However, American entries wont go unchallenged. There are rumors thatJack Ma, one of the founders of Alibaba (NYSE:BABA) and among the worlds richest people, is stepping up activity with his Ant Financial. Ant is leveraging its widely-used Alipay mobile app to quickly expand its consumer lending business. Rather than issue cards, the app allows customers to get the equivalent of credit card functionality by tapping their smartphones. This approach is reported to align with the preferences of young Chinese consumers to install apps rather than carry credit cards.

Perhaps a credit card processor with strong technological skills can bridge that divide. Considering Mastercards promise as a stock, its obvious to me the company faces immediate troubles, and will continue to do so until economies around the world recover. In the longer term, we can see there is a new opportunity arising in China, the degree of which is impossible to estimate at this point.

Aside from potential future opportunities, we can also examine the companys fundamentals to determine its worthiness as a potential purchase. For that, I will use the Macpherson model, a conservative four-part process for screening prospective stocks. The model uses various ratios and scores to look for a moat, financial strength, profitability and valuation.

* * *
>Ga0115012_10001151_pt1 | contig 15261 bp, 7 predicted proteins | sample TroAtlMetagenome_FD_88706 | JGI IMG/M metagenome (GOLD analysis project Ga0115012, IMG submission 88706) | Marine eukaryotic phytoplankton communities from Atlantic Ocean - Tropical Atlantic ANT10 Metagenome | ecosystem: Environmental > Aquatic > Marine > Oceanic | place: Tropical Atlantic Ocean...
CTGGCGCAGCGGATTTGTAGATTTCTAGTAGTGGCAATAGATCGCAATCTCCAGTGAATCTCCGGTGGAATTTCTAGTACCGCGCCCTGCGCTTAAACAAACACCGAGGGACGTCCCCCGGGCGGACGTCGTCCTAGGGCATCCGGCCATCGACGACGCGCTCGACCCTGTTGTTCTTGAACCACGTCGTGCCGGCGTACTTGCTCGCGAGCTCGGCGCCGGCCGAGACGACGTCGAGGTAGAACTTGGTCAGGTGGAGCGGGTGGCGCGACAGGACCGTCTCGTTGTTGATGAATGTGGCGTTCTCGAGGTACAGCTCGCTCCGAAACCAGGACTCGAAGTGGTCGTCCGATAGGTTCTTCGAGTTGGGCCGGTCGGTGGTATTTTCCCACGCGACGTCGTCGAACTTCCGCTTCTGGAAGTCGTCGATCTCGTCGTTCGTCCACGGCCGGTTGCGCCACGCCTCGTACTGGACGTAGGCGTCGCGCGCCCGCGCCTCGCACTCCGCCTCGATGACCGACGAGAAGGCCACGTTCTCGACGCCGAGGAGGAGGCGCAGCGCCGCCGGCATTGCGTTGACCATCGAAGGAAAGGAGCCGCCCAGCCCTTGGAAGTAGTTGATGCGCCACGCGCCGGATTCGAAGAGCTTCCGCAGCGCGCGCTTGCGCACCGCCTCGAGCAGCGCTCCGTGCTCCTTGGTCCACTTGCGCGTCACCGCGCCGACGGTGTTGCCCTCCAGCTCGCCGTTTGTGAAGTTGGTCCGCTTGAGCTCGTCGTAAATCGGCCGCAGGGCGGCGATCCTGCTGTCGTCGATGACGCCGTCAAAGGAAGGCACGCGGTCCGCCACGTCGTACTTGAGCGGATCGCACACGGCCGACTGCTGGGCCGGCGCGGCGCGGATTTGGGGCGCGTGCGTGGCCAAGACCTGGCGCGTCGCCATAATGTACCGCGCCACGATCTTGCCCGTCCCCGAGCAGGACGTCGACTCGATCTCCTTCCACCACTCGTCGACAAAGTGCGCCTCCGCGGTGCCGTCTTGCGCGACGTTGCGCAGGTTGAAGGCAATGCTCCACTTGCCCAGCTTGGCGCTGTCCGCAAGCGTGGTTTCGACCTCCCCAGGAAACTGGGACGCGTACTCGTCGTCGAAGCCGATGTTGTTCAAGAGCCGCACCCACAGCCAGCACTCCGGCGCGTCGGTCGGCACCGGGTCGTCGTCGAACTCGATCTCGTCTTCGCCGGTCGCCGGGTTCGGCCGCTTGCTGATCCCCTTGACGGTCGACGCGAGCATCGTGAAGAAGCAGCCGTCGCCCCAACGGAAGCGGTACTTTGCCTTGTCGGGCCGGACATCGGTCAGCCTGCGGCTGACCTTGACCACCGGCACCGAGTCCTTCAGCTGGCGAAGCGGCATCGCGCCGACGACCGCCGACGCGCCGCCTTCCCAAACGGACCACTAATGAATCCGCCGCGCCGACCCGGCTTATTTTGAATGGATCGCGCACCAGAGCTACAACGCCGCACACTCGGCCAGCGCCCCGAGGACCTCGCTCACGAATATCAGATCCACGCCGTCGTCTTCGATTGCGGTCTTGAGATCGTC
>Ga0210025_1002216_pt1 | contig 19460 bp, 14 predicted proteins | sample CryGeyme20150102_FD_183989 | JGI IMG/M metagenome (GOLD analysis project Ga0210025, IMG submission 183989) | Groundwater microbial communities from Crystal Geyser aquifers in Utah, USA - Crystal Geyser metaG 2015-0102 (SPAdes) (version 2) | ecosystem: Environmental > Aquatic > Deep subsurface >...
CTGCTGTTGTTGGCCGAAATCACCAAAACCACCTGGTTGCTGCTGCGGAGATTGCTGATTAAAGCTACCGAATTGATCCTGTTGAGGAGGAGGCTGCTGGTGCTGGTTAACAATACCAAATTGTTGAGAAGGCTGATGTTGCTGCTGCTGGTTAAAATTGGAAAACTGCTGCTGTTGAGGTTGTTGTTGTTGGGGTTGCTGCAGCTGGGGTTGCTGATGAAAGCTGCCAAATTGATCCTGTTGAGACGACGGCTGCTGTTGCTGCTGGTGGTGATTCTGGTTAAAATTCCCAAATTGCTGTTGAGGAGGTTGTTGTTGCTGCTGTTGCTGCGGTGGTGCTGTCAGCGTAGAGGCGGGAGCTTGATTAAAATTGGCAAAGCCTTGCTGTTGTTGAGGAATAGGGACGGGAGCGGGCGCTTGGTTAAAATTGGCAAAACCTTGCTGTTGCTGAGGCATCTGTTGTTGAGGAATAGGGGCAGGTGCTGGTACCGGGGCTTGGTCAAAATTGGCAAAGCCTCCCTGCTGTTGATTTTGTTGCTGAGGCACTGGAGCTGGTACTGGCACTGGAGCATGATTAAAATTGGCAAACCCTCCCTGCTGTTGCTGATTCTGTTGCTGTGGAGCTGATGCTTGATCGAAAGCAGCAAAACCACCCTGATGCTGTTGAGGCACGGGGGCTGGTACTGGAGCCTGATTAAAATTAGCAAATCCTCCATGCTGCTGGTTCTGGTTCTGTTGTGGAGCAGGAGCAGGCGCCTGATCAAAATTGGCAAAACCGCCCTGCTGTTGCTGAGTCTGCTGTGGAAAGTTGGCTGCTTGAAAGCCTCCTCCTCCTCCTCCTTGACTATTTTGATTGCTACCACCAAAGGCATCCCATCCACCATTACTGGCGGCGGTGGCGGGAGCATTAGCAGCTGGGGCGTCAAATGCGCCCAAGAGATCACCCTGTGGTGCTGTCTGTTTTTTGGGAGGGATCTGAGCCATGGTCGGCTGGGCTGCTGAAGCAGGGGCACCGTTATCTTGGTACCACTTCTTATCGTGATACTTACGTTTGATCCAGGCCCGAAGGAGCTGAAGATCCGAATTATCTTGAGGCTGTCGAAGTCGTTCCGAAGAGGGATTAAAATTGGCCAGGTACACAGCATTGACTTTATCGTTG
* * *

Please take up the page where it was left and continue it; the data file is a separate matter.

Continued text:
Moat

Does Mastercard have a strong competitive advantage that will allow it to maintain or grow its margins, and ultimately its profits? The model checks and provides a quantitative answer by looking for companies with a median return on capital (ROC) and a median return on tangible equity (ROTE) of at least 15% over the past 10 years.

  • ROC: The lowest return on capital over the past 10 years was 165.99%, more than 10 times the minimum, so the median is well above the threshold.
  • ROTE: The return on tangible equity median over the past 10 years was 83.59%, again much higher than the threshold.

We can confidently say Mastercard has a wide moa.

Financial strength

The criteria here are a cash-debt ratio of at least 100, which effectively eliminates companies with significant debt, and a GuruFocus profitability rating of at least 9 out of 10:

GuruFocus Mastercard financial strength

  • Cash-debt: Currently at 0.86, which is well short of 100.
  • GuruFocus rating: 6 out of 10, which is below the target as well.

As with Visa, failure to meet the targets does not necessarily mean it is unacceptable for many investors. Mastercard has interest coverage of 39 times and a safe Altman Z-Score of 10.12.